CacheVision Emerges, ReplayTV Reset
CacheVision Inc. finally opened its kimono this summer to reveal a three-pronged personal video recording strategy with components ranging from software, storage modules and stand-alone and sidecar boxes.
CacheVision, the product of a 50-50 joint venture between hard drive maker Seagate Technology and consumer electronics giant Thomson Multimedia, won't solely set its sites on the PVR. In fact, the PVR is merely the "lowest common denominator" when it comes to CacheVision's overall strategy, said company President and CEO Richard Johnson.
When it comes to modules, CacheVision is working on deals with consumer electronics vendors poised to market set-tops and televisions with integrated PVRs. The company is also building stand-alone "OpenCache" PVR boxes and sidecars designed to sync with digital set-tops, with the first products targeting a storage capacity of 40 gigabytes.
CacheVision also has cable and satellite infrastructure components high on its drawing board, planning to offer operators an "OpenCache Delivery Suite" to handle the working relationship between client and server for advanced "personal media" applications such as targeted advertising and video jukeboxes.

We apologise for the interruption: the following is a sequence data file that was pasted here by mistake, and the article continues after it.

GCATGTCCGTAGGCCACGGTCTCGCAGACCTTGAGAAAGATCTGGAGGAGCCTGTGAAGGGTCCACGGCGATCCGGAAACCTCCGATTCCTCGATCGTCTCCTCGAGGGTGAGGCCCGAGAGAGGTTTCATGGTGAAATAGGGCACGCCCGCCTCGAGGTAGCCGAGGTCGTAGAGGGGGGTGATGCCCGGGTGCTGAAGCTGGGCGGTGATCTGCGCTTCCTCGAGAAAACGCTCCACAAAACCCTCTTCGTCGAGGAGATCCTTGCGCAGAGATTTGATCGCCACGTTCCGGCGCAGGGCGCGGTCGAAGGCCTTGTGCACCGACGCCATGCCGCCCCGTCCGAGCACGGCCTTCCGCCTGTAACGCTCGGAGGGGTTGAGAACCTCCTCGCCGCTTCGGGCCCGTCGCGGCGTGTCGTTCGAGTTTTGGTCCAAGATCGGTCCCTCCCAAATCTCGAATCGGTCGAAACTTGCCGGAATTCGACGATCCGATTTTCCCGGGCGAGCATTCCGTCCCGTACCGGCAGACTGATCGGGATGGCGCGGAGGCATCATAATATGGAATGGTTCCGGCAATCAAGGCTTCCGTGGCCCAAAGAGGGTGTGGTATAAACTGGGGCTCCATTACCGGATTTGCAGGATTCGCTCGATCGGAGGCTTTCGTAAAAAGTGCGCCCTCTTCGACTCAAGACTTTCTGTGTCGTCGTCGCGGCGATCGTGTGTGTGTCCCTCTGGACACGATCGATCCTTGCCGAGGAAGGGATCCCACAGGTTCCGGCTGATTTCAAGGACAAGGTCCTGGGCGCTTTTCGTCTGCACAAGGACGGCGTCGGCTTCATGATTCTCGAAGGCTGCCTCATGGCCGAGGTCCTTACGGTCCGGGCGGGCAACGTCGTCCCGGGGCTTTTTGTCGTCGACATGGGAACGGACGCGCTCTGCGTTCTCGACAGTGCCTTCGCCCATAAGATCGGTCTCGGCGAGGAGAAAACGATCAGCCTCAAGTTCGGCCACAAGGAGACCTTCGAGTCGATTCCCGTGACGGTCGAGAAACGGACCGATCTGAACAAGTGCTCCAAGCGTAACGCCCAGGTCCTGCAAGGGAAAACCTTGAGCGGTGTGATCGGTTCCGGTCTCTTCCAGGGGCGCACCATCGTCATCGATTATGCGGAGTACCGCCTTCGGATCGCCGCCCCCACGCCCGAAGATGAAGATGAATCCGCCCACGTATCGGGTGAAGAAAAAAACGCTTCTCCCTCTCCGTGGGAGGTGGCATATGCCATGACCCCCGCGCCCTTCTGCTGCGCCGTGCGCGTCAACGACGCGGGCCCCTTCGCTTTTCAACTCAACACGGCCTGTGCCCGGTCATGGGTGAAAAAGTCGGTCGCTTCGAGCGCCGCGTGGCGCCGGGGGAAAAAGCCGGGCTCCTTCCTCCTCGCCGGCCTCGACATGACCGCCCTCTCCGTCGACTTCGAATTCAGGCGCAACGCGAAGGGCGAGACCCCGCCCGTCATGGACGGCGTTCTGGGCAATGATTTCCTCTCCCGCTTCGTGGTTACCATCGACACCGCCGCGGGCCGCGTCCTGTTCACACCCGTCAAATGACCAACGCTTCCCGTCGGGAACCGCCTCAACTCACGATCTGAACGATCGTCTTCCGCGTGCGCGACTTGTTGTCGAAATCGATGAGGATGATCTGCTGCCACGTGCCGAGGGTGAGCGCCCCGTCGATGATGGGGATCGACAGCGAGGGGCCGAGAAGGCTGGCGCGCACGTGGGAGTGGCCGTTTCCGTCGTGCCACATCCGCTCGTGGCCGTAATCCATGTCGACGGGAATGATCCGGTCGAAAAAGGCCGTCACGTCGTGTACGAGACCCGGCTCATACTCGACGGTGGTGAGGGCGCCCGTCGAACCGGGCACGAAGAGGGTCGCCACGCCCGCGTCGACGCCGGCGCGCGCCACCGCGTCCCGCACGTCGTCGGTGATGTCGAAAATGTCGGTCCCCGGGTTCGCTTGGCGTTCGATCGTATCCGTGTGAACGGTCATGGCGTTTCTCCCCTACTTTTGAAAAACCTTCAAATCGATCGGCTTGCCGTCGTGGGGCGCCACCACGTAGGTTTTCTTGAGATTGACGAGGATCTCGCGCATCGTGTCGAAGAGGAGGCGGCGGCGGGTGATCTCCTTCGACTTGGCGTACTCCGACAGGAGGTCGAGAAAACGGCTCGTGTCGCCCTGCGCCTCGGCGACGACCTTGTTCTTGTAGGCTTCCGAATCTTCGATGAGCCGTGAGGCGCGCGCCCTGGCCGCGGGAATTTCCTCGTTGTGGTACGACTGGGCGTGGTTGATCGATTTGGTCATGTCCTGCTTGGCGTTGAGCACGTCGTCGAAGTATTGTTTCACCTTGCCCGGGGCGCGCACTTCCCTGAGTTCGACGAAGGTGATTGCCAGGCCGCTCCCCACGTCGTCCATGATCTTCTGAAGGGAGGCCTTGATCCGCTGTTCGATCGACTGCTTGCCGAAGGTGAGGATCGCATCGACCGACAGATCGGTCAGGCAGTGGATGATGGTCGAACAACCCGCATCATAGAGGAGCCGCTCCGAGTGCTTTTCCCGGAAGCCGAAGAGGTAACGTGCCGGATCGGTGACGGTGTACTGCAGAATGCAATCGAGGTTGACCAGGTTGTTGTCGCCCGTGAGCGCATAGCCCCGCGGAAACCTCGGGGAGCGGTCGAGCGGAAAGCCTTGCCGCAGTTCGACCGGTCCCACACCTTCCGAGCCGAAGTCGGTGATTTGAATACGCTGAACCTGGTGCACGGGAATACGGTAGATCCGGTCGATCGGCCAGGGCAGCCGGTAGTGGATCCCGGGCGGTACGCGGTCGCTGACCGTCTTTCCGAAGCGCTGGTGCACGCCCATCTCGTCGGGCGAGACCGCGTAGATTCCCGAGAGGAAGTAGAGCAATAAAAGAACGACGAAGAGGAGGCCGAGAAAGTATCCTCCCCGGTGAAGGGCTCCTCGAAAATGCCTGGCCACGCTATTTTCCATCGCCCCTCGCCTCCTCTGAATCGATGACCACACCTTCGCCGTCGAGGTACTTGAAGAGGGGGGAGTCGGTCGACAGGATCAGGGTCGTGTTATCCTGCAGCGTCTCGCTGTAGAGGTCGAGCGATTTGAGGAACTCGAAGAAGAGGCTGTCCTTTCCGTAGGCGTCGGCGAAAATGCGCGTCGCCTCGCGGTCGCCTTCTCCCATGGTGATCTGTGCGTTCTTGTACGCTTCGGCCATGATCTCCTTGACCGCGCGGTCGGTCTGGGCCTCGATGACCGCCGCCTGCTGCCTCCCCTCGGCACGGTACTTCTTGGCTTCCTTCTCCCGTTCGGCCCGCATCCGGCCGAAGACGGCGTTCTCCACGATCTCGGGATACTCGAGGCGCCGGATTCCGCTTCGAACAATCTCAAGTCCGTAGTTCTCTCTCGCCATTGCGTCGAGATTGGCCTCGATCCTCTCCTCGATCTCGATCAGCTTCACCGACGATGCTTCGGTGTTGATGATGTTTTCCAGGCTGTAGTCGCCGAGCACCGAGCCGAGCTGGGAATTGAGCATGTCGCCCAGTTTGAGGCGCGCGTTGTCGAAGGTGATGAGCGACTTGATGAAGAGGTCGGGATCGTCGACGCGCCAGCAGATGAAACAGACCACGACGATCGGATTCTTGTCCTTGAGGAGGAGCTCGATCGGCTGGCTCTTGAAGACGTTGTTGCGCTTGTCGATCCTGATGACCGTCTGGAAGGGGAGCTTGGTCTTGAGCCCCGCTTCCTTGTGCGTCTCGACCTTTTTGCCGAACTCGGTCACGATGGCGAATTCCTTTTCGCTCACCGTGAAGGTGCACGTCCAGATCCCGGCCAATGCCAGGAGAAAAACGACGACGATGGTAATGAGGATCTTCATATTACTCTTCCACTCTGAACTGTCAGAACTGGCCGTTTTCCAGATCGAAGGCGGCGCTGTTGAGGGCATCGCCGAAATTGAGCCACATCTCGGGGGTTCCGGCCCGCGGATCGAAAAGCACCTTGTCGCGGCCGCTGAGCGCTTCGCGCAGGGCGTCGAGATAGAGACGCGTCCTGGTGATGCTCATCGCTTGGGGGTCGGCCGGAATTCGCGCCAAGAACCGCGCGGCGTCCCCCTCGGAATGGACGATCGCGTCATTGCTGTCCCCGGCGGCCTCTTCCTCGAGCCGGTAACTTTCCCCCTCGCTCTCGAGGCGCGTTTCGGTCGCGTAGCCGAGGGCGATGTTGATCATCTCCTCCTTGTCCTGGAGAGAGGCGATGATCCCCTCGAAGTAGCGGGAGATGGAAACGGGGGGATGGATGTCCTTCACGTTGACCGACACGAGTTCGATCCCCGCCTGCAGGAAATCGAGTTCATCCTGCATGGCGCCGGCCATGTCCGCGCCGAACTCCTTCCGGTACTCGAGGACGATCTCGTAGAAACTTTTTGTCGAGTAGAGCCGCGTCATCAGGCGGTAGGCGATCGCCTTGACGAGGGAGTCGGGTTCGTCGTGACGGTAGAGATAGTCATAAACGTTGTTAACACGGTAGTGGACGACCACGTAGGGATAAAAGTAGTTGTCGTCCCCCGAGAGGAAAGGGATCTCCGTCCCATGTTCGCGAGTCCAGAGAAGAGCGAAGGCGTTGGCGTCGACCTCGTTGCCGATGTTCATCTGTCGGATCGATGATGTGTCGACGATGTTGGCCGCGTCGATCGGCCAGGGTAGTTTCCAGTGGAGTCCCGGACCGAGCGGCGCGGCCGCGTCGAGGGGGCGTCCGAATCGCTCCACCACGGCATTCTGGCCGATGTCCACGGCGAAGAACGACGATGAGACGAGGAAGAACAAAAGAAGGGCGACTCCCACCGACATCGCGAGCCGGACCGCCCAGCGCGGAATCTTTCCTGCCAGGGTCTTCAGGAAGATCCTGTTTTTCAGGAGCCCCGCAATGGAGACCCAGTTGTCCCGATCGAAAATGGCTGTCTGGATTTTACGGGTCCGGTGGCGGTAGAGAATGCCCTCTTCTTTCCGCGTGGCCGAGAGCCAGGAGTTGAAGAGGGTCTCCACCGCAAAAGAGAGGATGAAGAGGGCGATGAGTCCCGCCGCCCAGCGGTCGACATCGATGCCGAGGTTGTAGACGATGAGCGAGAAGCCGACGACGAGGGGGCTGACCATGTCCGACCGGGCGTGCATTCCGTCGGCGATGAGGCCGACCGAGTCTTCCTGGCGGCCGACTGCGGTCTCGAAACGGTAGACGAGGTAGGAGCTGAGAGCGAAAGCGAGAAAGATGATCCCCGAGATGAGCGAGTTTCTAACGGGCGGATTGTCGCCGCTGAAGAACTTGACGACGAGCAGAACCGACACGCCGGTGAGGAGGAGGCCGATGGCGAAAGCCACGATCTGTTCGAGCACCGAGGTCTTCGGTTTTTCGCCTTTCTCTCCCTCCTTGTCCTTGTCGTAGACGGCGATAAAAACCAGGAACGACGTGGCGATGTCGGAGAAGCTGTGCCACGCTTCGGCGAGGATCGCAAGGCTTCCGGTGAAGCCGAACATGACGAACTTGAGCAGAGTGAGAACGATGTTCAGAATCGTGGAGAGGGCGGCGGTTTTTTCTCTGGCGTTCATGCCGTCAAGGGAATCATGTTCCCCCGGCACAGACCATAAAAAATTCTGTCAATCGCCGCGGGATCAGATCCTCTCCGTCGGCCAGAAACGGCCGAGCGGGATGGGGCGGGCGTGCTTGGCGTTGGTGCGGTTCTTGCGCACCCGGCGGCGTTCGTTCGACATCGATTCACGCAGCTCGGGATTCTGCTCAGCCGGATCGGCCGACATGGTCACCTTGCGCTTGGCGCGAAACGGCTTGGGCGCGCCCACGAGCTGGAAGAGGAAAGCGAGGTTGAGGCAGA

CacheVision's plan is to begin small-volume trials in the fourth quarter of this year, and follow with commercial trials the first half of 2002, Johnson said.
Meanwhile, SONICblue–the proud new owner of ReplayTV Inc.–re-entered the PVR hardware sector with the introduction of a line of home media servers, including a high-end model capable of storing up to 320 hours of video. The new models also come equipped with cable modem and DSL broadband ports, which would allow users to share digital video clips, music and photos with other appliances via a home network. The Replay 4000 line also features an embedded commercial-skipping technique.